]. Polymer materials provide an alternative due to their low price and good processability and have already been used for the fabrication of optical devices [11

11. L. Eldada and L. W. Shacklette, “Advances in polymer integrated optics,” IEEE J. Sel. Top. Quantum Electron. 6(1), 54–68 (2000). [CrossRef]

]. In addition, several polymers have distinguished material parameters such as a high strain-optical coefficient or a negative thermo-optical coefficient and are therefore promising candidates for sensing elements with divergent characteristics as compared to silica based components [12

12. N. G. Harbach, “Fiber Bragg gratings in polymer optical fibers” Ecole Polytechnique Federale de Lausanne (2008).

15

15. H. Y. Liu, G. D. Peng, and P. L. Chu, “Thermal tuning of polymer optical fiber Bragg gratings,” IEEE Photon. Technol. Lett. 13(8), 824–826 (2001). [CrossRef]

]. As a result, fiber based Bragg gratings (FBG) in polymer optical fibers have been intensively studied during the last decade [16

16. W. Zhang, D. Webb, and G. Peng, “Investigation into time response of polymer fiber Bragg grating based humidity sensors,” J. Lightwave Technol. 30(8), 1090–1096 (2012). [CrossRef]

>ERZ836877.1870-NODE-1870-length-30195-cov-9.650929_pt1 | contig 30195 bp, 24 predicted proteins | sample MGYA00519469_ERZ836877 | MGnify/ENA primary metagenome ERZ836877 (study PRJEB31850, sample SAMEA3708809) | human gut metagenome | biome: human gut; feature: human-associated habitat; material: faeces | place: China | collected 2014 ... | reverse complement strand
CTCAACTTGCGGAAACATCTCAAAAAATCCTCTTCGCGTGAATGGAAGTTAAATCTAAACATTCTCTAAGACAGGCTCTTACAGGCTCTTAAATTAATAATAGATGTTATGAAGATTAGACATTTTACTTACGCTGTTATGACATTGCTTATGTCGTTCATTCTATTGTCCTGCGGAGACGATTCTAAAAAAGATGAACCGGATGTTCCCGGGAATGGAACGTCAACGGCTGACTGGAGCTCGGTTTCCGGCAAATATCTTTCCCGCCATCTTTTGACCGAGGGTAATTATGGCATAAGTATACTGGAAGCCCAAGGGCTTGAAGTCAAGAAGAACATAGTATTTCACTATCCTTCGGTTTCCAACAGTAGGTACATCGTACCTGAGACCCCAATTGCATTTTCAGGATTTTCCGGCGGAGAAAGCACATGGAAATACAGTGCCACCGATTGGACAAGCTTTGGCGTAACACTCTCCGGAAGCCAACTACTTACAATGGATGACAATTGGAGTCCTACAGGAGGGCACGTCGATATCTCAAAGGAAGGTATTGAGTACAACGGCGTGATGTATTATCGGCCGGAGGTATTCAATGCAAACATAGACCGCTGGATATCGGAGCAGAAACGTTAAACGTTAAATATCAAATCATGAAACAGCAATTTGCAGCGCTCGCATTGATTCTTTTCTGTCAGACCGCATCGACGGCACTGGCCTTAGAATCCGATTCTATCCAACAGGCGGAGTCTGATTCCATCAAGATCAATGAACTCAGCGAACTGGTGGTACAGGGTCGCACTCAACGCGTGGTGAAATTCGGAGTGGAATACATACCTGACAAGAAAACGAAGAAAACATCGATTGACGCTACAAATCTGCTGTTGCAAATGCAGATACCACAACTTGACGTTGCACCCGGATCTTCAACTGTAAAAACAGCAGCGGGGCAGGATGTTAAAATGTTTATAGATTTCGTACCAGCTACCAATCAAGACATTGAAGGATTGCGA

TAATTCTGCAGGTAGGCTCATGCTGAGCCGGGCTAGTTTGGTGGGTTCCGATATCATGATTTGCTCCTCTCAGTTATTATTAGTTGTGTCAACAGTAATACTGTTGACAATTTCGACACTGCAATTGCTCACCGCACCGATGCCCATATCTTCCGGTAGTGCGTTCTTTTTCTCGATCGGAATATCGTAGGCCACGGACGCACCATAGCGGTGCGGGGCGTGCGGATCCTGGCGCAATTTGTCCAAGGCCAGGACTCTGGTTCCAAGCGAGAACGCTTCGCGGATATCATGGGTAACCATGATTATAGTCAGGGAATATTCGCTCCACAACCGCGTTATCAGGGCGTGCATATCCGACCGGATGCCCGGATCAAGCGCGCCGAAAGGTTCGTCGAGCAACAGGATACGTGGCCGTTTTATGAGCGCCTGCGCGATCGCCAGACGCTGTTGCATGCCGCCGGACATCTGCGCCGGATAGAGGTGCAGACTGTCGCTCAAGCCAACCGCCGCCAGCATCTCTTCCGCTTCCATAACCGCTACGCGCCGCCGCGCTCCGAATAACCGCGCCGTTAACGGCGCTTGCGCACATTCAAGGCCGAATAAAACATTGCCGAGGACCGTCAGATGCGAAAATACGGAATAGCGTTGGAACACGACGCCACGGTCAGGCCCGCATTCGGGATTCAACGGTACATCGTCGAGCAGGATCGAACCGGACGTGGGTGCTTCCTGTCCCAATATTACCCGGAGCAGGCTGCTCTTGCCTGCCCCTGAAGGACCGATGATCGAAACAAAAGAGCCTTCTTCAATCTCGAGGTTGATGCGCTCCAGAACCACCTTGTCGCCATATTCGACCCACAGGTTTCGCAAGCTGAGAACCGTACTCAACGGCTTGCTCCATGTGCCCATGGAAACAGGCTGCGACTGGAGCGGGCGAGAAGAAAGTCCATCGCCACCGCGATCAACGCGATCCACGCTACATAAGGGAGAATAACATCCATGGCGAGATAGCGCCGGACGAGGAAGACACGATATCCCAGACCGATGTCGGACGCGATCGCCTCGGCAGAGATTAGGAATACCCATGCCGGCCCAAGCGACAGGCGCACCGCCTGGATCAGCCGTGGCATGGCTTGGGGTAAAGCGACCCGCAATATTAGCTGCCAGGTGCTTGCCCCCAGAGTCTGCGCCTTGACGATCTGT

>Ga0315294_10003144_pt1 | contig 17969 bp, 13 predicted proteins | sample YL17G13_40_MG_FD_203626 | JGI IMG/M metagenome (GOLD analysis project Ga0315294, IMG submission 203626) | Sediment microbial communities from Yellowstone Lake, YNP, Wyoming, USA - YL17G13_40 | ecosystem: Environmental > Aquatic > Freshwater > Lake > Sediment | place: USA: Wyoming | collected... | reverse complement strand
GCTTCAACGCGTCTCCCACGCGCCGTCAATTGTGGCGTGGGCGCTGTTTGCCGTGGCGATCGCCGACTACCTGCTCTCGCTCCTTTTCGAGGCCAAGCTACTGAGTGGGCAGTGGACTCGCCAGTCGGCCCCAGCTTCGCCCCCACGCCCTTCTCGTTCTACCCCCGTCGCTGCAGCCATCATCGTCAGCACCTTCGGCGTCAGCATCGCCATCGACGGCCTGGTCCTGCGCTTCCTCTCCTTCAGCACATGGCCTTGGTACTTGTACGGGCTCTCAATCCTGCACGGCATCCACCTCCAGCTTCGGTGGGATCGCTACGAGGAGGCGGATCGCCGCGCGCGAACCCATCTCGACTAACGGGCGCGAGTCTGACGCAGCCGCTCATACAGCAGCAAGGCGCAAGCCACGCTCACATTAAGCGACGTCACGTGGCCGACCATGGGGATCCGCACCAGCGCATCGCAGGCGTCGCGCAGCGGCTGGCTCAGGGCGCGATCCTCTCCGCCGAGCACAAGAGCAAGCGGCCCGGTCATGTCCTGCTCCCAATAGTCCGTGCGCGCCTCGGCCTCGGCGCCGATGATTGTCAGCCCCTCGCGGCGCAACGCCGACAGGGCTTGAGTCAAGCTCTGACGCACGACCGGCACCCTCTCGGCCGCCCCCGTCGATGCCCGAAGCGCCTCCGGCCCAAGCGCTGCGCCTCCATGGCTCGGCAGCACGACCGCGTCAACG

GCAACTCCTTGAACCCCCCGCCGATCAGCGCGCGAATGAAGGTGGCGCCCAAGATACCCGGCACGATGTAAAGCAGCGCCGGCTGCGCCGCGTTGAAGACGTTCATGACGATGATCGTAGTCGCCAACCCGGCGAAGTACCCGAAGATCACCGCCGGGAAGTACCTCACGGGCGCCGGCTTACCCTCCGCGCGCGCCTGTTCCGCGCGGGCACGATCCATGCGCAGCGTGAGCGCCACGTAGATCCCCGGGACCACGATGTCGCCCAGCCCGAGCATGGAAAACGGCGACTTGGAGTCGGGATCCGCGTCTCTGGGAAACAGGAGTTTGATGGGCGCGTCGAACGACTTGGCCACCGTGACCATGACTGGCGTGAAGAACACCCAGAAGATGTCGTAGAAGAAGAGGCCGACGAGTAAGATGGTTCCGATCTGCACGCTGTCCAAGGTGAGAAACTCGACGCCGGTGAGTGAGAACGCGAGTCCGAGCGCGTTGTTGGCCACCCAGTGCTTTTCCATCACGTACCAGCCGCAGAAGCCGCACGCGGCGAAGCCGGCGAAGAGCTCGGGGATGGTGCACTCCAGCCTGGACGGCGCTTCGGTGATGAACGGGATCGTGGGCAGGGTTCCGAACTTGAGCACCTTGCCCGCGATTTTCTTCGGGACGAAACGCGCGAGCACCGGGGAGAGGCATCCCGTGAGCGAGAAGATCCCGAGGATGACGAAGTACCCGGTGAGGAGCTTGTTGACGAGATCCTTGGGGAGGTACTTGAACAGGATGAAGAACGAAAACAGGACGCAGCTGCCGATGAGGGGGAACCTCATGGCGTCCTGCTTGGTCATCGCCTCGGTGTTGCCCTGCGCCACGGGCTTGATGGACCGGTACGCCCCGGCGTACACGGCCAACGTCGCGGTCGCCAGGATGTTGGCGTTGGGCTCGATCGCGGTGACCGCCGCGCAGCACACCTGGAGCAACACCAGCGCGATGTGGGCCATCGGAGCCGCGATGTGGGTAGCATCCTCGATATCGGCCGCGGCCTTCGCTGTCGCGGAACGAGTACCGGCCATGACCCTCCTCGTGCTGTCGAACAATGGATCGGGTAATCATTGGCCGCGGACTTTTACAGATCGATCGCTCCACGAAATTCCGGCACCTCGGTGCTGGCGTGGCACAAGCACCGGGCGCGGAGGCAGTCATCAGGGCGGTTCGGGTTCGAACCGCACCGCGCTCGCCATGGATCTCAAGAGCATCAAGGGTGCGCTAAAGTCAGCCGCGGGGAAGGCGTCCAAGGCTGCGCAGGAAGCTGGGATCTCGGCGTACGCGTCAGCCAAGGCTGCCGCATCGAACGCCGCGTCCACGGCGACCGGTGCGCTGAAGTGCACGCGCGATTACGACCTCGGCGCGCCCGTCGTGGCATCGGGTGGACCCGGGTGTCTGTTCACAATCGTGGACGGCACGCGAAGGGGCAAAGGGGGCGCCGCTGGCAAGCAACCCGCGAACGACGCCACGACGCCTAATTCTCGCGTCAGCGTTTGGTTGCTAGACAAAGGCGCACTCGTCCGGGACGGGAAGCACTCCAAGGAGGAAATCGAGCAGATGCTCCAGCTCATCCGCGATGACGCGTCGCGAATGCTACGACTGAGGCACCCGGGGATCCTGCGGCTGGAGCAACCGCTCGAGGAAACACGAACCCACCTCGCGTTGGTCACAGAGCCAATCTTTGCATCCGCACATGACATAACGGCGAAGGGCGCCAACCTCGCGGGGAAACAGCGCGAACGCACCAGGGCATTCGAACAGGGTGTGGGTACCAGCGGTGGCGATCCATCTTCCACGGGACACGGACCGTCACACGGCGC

19

19. I. P. Johnson, W. Yuan, A. Stefani, K. Nielsen, H. K. Rasmussen, L. Khan, D. J. Webb, K. Kalli, and O. Bang, “Optical fibre Bragg grating recorded in TOPAS cyclic olefin copolymer,” Electron. Lett. 47(4), 271–272 (2011). [CrossRef]

]. Among others it has been demonstrated by Stefani et al. that compared to silica FBGs polymer based gratings are advantageous for strain sensing [20

20. A. Stefani, S. Andresen, W. Yuan, N. Herholdt-Rasmussen, and O. Bang, “High sensitivity polymer optical fiber-Bragg-grating-based accelerometer,” IEEE Photon. Technol. Lett. 24(9), 763–765 (2012). [CrossRef]

]. Additionally, a planar sensing element could easily be applied to a work piece with a simplified load transmission and might therefore be well-suited for strain sensing. Moreover, refractive index sensors based on planar Bragg grating structures benefit from the possibilities of various coating techniques to functionalize the grating surface to any specific sensing application. Furthermore, fluidic structures can be integrated on chip, thus enabling the fabrication of lab on chip devices comparable to FBGs integrated on a biochip [21

21. L. Rindorf, P. E. Høiby, J. B. Jensen, L. H. Pedersen, O. Bang, and O. Geschke, “Towards biochips using microstructured optical fiber sensors,” Anal. Bioanal. Chem. 385(8), 1370–1375 (2006). [CrossRef] [PubMed]

].

Here, we report on the fabrication of an integrated planar Bragg grating sensor in bulk PMMA using a KrF-laser in a one-step writing technique. The bulk PMMA acts as the substrate including the optical device requiring no additional production step. The surface of the irradiated PMMA chip was investigated using confocal imaging to verify the period of the Bragg grating. To create a compact sensor element the polymer chip was pigtailed to a single mode fiber and the reflected Bragg wavelength was characterized. The one-step UV writing process leads to a reflectivity of up to 35 dB with regard to the baseline. In addition, the dependence of the Bragg wavelength towards humidity was investigated.